Baltic Sea large marine ecosystem

June 2, 2011, 2:14 pm
Source: NOAA
Content Cover Image

Mixed flock of Mute swans and other pelagic birds, southern tip of Oland, Sweden. @ C.Michael Hogan

caption Location of the Baltic Sea Large Marine Ecosystem. (Source: NOAA)

The Baltic Sea Large Marine Ecosystem (LME) is characterized by its temperate climate. It is enriched by a high level of nutrients. It is a semi-enclosed sea, strongly influenced by human-induced eutrophication, river runoff and a lack of rapid exchange with the adjacent ocean. Intensive fishing is the primary force driving the LME, with eutrophication as the secondary driving force. The Global Environment Facility (GEF) is supporting an LME project in the Baltic Sea, to address critical threats to the coastal and marine environment, and to promote ecosystem-based management of coastal and marine resources. Information is available on the GEF-sponsored Baltic Sea LME Project. LME book chapters and articles pertaining to this LME include Kullenberg, 1986, and Jansson, 2003.

Productivity 

caption (Source: NOAA)

The shallow Baltic Sea LME is one of the largest brackish water bodies in the world. It is essentially a fjord that is 1500 kilometres (km) long with an average width of 230 km. The sea is divided into basins and includes the Gulf of Finland and Gulf of Bothnia. Large-scale meteorological conditions determine long-term fluctuations of salinity and temperature in the deep and bottom waters. Large pulses of North Sea water cause deeper areas to flip between oxic and anoxic conditions (Jansson, 2003). For hydrodynamic processes (Jansson, 2003). The Baltic Sea receives freshwater from river runoff, with a maximum in May and a minimum in January or February. For more information on oceanographic characteristics and trends, and for oxygen conditions, (Kullenberg, 1986). The Baltic Sea LME and its catchment area have a range of ecotones and biological diversity. Its brackish waters contain a mixture of marine and freshwater species. The coastal areas serve as spawning, nursery and feeding areas for several species of fish. The Baltic Sea LME is considered a Class I, highly productive (>300 grams of Carbon per square meter per year) ecosystem based on SeaWiFS global primary productivity estimates. There are changes in the productivity of the near coastal and offshore waters from eutrophication. See a summary of "Eutrophication in the Baltic Sea". The traditional monitoring program for plankton used by the countries surrounding the Baltic Sea LME has proven to be unreliable in detecting rapid changes in the ecosystem e.g. toxic phytoplankton blooms and marked regional variations. Despite long-time observations, the dynamics of the system are not understood well enough to explain long-term changes or to make reliable predictions. Dynamic models need to be developed that can be used to investigate the response times of various ecosystem components to marked natural events. An augmentation to the ICES inter-disciplinary monitoring program will be implemented to improve the quality of temporal and spatial coverage of the Baltic Sea LME. Ships of opportunity will assess changes in the plankton communities especially in relation to fish. There will be coordinated ICES surveys in the near shore and open sea.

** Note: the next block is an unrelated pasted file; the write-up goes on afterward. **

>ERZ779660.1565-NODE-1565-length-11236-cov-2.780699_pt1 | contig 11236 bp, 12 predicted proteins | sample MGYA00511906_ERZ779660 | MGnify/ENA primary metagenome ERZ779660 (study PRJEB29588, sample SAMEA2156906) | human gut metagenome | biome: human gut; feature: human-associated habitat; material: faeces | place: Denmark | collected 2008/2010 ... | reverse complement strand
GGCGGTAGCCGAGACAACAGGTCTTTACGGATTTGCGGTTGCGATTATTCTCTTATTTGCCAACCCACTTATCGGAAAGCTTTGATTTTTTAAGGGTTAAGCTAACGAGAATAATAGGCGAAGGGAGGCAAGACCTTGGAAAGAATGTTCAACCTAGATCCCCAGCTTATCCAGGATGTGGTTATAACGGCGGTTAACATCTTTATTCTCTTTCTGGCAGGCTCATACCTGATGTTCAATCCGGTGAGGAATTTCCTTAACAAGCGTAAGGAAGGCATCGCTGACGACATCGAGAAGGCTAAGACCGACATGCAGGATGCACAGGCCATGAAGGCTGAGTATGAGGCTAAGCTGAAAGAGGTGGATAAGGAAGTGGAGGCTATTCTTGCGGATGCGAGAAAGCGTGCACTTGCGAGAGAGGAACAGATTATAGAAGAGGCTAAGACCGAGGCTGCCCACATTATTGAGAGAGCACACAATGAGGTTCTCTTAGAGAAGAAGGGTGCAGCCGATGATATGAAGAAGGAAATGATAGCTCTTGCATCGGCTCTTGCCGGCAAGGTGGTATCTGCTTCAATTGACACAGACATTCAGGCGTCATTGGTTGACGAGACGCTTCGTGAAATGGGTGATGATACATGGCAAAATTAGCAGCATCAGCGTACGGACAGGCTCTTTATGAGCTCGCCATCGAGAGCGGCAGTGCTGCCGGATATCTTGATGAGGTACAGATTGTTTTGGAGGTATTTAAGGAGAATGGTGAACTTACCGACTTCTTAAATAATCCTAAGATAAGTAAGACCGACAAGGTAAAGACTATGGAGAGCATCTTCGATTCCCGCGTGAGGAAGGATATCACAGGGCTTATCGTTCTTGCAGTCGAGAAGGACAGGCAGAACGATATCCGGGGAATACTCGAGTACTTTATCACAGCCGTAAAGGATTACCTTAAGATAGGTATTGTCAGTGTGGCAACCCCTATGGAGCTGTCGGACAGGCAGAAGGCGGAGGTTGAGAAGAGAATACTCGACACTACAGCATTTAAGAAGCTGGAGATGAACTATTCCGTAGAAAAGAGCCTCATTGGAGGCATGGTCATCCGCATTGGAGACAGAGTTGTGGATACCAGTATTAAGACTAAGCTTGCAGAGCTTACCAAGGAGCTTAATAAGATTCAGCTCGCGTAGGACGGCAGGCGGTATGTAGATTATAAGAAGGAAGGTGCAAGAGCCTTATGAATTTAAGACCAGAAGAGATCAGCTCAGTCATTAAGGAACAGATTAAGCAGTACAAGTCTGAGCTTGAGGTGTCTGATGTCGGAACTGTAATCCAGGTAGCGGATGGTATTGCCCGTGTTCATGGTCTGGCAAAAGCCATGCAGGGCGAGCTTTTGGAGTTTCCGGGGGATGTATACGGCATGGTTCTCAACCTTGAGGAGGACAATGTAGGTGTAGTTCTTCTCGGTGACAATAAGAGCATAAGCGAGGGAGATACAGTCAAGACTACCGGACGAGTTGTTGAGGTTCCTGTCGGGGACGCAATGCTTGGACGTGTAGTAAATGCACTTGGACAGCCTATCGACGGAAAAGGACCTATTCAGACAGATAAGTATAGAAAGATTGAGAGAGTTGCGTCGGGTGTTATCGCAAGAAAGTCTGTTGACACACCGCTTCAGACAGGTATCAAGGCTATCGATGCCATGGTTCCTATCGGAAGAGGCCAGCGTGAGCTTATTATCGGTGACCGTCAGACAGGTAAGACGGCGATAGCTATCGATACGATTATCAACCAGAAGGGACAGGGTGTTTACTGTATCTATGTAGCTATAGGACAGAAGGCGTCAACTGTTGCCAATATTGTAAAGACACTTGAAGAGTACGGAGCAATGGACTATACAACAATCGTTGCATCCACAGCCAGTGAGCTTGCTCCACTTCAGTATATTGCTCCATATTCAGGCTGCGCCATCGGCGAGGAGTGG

Fish and Fisheries 

caption LME: Baltic Sea. Source: NOAA

The Baltic Sea LME has both marine fish in high salinity waters and freshwater species that cannot tolerate high salinity and are found near the coast. The Food and Agriculture Organization (FAO) 10-year trend shows an increase in the catch from 650,000 tons in 1990 to 900,000 in 1999 (FAO, 2003), with a peak in 1997. The average level is 800,000 tons. The LME is characterized by predominant catches of small pelagic clupeoids (herrings, sardines and anchovies) that represent almost 80% of the total identified shelf catches. Cods, hakes and haddocks represent the second largest group for Baltic Sea catches of herring, sprat, and cod from 1910 to 1995. (Jansson, 2003) The cod catch increased in the late 1970s, as did the total fish catch. The stocks seemingly benefited from an increased input of nutrients (Otterlind, 1983). Degraded water quality has had an impact on the Baltic Sea LME and its productivity. The Global International Waters Assessment (GIWA) has issued a matrix that ranks LMEs according to the sustainable exploitation of fisheries and the predicted direction of future changes. GIWA characterizes the LME as severely impacted in terms of overfishing, but the impact is decreasing (see the GIWA web site). See the Baltic Sea Fishery Commission Report. The recovery of depleted fishery resources and damaged habitats can be achieved in the coastal areas and in the open sea through cooperative action by the countries bordering the LME. At present, the countries in the Eastern part of the Baltic Sea do not have the same capacity to conduct spatial and temporal fish stock or pollution impact surveys as those in the Western Baltic Sea. The Baltic Sea Regional Program of ICES and HELCOM will be implemented in part to provide financial support to the recipient eastern Baltic bordering nations (Poland, Latvia, Estonia, Lithuania, Russia) in extending the ICES fisheries surveys eastward. Action plans are being developed to determine Total Allowable Catches (TACs) for salmon, cod, sprat and herring. For long-term changes in the Baltic Ecosystem, see Kullenberg, 1986. The University of British Columbia Fisheries Center has detailed fish catch statistics for this LME.